How Democrats Won The House

From Bernie Sanders' semi successful bid for the presidency to this election cycle, progressive policies appear to be on the rise for the left. Yet the fire for candidates like Beto O'Rourke and Stacey Abrams seen across social media platforms did not seem to make its way to the polls last Tuesday. The majority of successful Democrat candidates clung to the center, appealing to both diehard Democrats and conservatives dissatisfied with current Republicans in Congress. Meanwhile, more progressive candidates - commonly running in support of single payer healthcare, free college tuition, and a tax increase for the rich - fell short of success.

Moderate Democrats ran promising "a Congress that is open, transparent, and accountable to the American people," echoed by minority leader Nancy Pelosi Tuesday night. This message has become monumentally important to many Americans, nearly eclipsing every other issue. In contrast to their more liberal peers, moderates also promised to support gradual changes to healthcare rather than the complete transformations sought by both the right and far left. While the previous election year illustrated that these safe platforms would no longer be enough for Democrats to win, 2018 paints a different picture. Despite these inconsistencies, progressive policies have not lost traction - 48.3% of Texas voters deflate this perception - they simply haven’t gained much popularity. Instead, mobs of formerly loyal Republicans have abandoned their party in response to recent instability. With many Americans unsure of whether to trust a president accused of collusion, traditional Democrat platforms have become a safe haven. Meanwhile, those who vehemently support the president and his party vote red with pride. This leaves progressives with nowhere to go but the back burner, until next time.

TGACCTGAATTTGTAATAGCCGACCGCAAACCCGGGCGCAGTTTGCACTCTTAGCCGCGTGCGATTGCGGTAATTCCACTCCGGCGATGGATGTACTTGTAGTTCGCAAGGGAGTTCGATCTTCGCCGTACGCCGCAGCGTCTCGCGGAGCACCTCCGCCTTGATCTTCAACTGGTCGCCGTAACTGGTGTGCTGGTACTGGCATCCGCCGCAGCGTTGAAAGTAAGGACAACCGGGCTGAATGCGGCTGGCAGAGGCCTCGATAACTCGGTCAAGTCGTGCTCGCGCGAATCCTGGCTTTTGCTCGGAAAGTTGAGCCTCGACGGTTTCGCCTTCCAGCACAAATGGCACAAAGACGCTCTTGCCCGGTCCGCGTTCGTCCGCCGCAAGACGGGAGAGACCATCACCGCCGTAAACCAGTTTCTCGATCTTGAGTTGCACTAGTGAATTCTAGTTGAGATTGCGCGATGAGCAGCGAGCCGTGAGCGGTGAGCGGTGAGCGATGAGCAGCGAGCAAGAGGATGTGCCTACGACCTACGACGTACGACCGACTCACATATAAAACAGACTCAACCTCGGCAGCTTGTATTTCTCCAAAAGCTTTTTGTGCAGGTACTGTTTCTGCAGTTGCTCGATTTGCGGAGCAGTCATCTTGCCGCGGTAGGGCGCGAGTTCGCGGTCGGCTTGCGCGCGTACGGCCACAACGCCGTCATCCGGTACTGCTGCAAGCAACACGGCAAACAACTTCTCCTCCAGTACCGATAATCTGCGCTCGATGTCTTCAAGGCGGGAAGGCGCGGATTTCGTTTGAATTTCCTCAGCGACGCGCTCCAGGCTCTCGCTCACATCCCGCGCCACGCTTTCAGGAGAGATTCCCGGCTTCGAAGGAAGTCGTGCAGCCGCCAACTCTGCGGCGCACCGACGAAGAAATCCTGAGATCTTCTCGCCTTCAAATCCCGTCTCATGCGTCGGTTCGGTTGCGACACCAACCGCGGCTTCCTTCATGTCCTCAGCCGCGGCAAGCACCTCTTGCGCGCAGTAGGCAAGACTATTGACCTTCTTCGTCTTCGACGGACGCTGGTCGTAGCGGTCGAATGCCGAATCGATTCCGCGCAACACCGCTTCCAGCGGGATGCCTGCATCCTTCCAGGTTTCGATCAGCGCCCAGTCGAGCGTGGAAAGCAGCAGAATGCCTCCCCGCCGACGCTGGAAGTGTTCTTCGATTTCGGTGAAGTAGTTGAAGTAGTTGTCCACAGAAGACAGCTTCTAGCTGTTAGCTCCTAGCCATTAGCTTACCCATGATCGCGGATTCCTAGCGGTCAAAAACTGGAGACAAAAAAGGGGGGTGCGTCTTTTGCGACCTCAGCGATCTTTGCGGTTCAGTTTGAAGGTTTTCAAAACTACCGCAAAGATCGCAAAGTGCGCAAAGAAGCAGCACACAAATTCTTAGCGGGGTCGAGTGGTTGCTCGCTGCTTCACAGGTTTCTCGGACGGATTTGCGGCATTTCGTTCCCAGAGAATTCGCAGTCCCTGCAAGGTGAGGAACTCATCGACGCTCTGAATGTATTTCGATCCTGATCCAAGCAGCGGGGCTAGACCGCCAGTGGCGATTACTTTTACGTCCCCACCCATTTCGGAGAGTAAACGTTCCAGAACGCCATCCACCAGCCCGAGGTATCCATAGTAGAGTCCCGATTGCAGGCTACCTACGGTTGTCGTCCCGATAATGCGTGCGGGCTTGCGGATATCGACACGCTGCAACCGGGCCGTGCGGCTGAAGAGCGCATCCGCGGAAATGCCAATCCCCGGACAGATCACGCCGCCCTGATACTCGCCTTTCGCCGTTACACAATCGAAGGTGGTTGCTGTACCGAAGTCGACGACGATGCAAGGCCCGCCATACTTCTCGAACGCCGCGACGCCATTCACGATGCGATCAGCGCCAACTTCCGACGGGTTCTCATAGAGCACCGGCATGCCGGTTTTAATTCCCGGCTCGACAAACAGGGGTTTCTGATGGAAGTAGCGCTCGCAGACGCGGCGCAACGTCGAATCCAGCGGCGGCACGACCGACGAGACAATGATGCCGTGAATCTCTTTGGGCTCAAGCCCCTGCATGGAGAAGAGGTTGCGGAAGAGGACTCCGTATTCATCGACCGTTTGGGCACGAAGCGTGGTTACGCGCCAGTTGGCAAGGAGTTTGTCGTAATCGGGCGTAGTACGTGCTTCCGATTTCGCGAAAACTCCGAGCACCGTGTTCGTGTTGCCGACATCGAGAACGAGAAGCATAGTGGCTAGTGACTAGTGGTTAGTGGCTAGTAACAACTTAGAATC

While Democrats managed to flip several seats in the House in order to become the majority party, Republicans strengthened their hold in the Senate. This may indicate that the political divide which hoisted Trump to power has no intention of dissipating just yet. 

But that doesn’t mean all hope is lost for progressives and Democrats in the upcoming years. Taking back the house after being in the minority for nearly a decade is a huge win, and many races lost by the left were quite close. Texas, for example, saw a daringly progressive campaign built entirely by the support of everyday people. After conceding to Ted Cruz, O’Rourke left voters with pride in their achievement of a campaign independent of PACs and dirty money. As long as people fear "Trump’s party" (being different than the Republican party itself), these kinds of campaigns will remain a novelty. Until then, they continue to grow and make a name for themselves in the public sphere.